Review: Wild Grass Hong Kong
Natural, sustainable ingredients and premium cuts of OBE beef
Wild Grass Hong Kong is the latest restaurant lounge bar to have established itself in Central by owner and chef, Jean-Paul Gauci. Specialising in "nose-to-tail" cuisine where little to no part of an animal is wasted, there is also a respectable emphasis on the freshest organic ingredients they're able to source both regionally and internationally.
Beef lovers will also be happy to hear that Wild Grass has been added to the select list of restaurants in Hong Kong serving OBE's certified organic cuts of beef from Australia.
Well hidden on Arthbunot Road, Wild Grass Hong Kong sits next to the quaint Salon No. 10, just two streets away from the bustle of Lan Kwai Fong. Imagine walking away from the loud noises and the crowd of party-goers and entering a spacious farm-styled cottage -- rustic and warm -- where the furnishings and floorings are entirely made from recycled or reclaimed wood. The restaurant maintains its own fresh herb garden with a few basil plants decorating the windows sills.
The interior of Wild Grass Hong Kong feels fresh and clean.
Out the back, a 12-person private dining room is scheduled to open up soon while the wall at the far end hosts blank canvases for the resident artist to perform action art while you dine.
Food and drink
Upon our arrival at Wild Grass Hong Kong, the tables were set with generous baskets of aromatic bread, freshly made onsite with beautiful homemade spinach and garlic butter on the side. We began with the most picturesque dish of the evening, a plate of finely diced Scottish ocean trout speckled with capers and drizzled with a mild whiskey sour dressing. The half-cut soft boiled eggs added a gooey yellow splash of flavour and the hot oven-toasted rye helped to soak up the remaining juices.
Wild Grass Hong Kong serves OBE-certified beef from Australia.
While most would normally shy away from this dish, the kidney with sliced bacon, celeriac and onion was refreshingly different to many we had tried before. Probably due to the freshness and preparation, the usual overwhelming flavours were mild and worked perfectly with a drizzle of vinegar. We followed with a signature dish of slow grilled rump with basil peppercorn relish and the suckling pig on a bed of fries, apple, and parsnip.
Nothing beats a hot rhubarb crumble on a cold winter's day.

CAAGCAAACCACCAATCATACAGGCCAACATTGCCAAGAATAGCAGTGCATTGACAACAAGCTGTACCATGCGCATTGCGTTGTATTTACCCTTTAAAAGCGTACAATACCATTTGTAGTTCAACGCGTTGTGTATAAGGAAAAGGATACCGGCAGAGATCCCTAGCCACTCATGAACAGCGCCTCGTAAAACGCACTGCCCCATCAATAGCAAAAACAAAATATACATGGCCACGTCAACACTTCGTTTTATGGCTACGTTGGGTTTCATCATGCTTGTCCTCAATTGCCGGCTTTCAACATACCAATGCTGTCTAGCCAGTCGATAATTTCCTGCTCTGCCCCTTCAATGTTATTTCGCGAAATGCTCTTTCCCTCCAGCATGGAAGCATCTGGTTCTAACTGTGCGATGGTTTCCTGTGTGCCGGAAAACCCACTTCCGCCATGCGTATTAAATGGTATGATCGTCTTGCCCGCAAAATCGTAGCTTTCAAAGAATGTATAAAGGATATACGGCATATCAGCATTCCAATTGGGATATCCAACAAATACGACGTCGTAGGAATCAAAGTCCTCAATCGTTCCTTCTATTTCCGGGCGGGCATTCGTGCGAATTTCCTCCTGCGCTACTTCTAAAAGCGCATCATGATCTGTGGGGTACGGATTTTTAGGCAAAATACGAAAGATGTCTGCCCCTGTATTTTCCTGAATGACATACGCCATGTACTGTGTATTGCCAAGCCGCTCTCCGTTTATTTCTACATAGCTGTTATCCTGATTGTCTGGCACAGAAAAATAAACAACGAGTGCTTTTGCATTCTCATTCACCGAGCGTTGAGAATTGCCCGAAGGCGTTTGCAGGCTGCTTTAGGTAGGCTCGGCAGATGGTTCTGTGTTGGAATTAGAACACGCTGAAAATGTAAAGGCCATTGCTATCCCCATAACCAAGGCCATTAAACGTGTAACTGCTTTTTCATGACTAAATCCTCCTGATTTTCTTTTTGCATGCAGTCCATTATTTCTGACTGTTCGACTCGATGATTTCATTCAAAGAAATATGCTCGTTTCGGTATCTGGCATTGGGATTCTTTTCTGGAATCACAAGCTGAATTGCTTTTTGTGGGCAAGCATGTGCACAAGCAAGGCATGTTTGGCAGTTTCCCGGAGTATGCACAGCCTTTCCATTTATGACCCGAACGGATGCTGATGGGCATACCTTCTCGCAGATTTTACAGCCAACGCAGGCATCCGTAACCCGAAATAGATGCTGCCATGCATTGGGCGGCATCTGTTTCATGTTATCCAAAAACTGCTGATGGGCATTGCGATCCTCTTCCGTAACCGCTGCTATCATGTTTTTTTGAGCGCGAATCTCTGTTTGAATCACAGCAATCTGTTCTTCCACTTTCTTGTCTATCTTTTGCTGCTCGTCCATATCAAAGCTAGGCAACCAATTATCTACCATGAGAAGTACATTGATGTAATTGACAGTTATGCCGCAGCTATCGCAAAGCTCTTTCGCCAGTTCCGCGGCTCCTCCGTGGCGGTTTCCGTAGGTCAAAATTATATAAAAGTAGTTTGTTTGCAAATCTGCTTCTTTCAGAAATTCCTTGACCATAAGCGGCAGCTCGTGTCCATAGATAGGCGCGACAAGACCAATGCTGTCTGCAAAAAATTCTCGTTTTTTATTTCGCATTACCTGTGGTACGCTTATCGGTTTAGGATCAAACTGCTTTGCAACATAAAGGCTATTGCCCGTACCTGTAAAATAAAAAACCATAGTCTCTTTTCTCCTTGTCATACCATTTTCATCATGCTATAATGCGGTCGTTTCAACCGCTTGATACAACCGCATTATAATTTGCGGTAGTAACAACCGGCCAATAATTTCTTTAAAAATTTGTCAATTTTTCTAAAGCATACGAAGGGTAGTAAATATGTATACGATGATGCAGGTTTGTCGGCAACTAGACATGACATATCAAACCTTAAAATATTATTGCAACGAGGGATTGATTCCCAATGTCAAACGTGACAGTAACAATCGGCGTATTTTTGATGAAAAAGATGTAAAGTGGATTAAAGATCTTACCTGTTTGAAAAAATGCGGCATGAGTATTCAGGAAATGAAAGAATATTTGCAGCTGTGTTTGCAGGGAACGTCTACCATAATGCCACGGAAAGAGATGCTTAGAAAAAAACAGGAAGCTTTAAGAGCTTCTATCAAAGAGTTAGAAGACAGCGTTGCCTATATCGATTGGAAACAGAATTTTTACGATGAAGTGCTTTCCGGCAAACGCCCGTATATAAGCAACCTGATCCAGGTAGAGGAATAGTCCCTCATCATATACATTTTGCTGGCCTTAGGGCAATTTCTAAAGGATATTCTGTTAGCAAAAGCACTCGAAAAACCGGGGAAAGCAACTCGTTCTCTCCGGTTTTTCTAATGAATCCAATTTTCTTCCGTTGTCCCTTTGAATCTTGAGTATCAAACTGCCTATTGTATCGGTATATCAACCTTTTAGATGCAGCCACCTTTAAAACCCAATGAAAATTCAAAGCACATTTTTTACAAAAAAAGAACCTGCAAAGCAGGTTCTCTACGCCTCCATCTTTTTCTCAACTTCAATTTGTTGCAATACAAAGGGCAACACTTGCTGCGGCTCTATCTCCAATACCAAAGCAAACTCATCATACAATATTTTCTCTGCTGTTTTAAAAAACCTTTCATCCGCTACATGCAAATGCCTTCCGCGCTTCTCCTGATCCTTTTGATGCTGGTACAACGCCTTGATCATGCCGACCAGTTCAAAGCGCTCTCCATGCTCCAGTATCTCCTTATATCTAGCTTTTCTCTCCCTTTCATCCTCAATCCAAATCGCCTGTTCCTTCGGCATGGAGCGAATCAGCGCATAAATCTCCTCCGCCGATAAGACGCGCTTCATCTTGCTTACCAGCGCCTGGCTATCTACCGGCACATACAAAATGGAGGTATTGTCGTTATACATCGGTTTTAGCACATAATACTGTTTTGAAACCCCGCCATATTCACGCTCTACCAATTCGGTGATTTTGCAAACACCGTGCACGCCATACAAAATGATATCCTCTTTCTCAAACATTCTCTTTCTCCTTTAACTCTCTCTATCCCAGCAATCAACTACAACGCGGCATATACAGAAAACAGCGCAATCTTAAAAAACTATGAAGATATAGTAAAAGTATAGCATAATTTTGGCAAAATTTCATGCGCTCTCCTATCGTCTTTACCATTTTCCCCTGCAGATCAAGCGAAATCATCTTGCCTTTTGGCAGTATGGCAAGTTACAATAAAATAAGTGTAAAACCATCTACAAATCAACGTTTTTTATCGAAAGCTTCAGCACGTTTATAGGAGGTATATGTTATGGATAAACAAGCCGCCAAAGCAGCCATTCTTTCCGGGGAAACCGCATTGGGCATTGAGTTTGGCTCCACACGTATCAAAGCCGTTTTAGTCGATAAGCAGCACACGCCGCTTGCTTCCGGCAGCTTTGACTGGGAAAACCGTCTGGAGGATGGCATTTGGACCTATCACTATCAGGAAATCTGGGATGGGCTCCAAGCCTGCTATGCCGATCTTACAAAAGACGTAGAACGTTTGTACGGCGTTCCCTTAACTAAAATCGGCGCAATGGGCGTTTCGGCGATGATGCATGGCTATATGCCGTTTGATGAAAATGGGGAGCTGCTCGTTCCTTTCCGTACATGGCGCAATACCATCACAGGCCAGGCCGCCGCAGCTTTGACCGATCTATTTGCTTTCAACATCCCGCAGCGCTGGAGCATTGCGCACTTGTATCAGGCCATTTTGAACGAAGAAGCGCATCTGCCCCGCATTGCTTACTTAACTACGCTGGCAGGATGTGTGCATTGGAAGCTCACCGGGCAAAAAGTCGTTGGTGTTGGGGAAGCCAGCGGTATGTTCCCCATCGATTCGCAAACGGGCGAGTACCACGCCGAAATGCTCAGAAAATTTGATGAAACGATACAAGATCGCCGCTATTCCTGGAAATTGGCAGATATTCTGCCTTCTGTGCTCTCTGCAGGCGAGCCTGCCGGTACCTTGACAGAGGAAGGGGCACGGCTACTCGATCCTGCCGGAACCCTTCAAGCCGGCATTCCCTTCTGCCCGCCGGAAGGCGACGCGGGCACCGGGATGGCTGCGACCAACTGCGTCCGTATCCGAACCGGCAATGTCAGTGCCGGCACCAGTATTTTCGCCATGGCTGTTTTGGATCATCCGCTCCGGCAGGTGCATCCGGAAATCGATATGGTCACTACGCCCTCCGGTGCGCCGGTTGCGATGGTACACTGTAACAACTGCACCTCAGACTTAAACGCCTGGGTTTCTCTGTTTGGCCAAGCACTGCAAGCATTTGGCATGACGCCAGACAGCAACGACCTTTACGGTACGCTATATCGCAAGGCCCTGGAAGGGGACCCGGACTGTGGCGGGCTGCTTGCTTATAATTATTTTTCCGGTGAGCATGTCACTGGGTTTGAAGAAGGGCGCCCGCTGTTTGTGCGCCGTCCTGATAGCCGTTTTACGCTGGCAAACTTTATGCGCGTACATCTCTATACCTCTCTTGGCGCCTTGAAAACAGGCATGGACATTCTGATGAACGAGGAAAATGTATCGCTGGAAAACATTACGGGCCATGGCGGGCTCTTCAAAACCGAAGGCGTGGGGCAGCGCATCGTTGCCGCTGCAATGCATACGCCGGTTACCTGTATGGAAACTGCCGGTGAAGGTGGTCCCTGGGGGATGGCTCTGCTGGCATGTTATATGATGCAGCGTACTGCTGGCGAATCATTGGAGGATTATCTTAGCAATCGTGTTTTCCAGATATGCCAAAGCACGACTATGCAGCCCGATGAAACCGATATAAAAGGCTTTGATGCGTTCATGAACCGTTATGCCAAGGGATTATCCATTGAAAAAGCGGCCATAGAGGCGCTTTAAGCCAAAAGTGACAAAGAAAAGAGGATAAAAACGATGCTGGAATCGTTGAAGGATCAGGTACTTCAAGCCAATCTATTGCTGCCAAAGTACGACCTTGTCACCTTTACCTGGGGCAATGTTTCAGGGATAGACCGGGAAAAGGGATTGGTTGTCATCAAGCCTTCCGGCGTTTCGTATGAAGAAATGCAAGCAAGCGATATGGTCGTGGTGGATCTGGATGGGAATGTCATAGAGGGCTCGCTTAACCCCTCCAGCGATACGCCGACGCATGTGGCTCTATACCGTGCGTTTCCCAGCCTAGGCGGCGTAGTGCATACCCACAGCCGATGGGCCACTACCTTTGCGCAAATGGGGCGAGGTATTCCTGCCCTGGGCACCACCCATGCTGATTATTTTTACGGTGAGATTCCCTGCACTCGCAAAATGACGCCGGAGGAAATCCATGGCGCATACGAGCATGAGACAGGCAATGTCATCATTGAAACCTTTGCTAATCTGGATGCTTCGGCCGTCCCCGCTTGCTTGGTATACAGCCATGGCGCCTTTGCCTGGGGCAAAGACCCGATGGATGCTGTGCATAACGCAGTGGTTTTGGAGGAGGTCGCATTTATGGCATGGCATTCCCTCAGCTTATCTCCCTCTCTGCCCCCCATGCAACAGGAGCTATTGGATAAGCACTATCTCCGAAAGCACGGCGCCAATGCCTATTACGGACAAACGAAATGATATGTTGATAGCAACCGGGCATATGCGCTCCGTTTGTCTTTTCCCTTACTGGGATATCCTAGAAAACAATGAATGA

We completed our meal at Wild Grass Hong Kong with a farm cheese plate followed by a few sweet offerings, including a lusciously hot rhubarb oatmeal crumble. Paired with a generous scoop of dairy frozen cream, we dug in and let the contrasting hot and cold melt in our mouths.
We were a bit disappointed with the presentation of the stewed apple turnover which seemed to lack company on the large white plate save a small scoop of vanilla cream, but we were won over by the richness of the creme brulee tart with its crumbly pastry crust and lightly torched top, each spoonful filled with a smooth velvet egg sweetness.
Although simple, we absolutely loved the roasted halibut at Wild Grass Hong Kong. The fresh, young fish had soft buttery flesh robustly flavoured with the whole fermented garlic and sprigs of rosemary.
Don't miss the halibut at Wild Grass Hong Kong.
For something absolutely palate-awakening, you can't go past the baked goat's cheese which was layered atop a delicate bacon puff pastry and slice of juicy beetroot. Not much in way of presentation, we loved the cascading flavours and textures finishing up with the lingering taste of balsamic on the tip of the tongue.
Wild Grass Hong Kong offers a meal made with wonderfully fresh ingredients served up in the most homely and cozy environment. There are a few areas to be ironed out but we're confident that this hideaway will be the talk of the town and a haven to all who seek out high quality meals.
Wild Grass Hong Kong, 1/F, 4-8 Arbuthnot Road, Central, Hong Kong, +852 2810 1189, www.wildgrass.hk
It's all about travel, photography and food in Andy Yeo's life and his monthly credit card bills lie testament to this. Born in Hong Kong and raised in Australia, Andy has returned to his hometown to capture the best that Asia has to offer. What good are weekends if not for short trips overseas to get your taste buds excited and memories well documented? His philosophy is to try everything at least once especially when it comes to food, after all, life's too short to say no! Read more at www.misteryeo.com.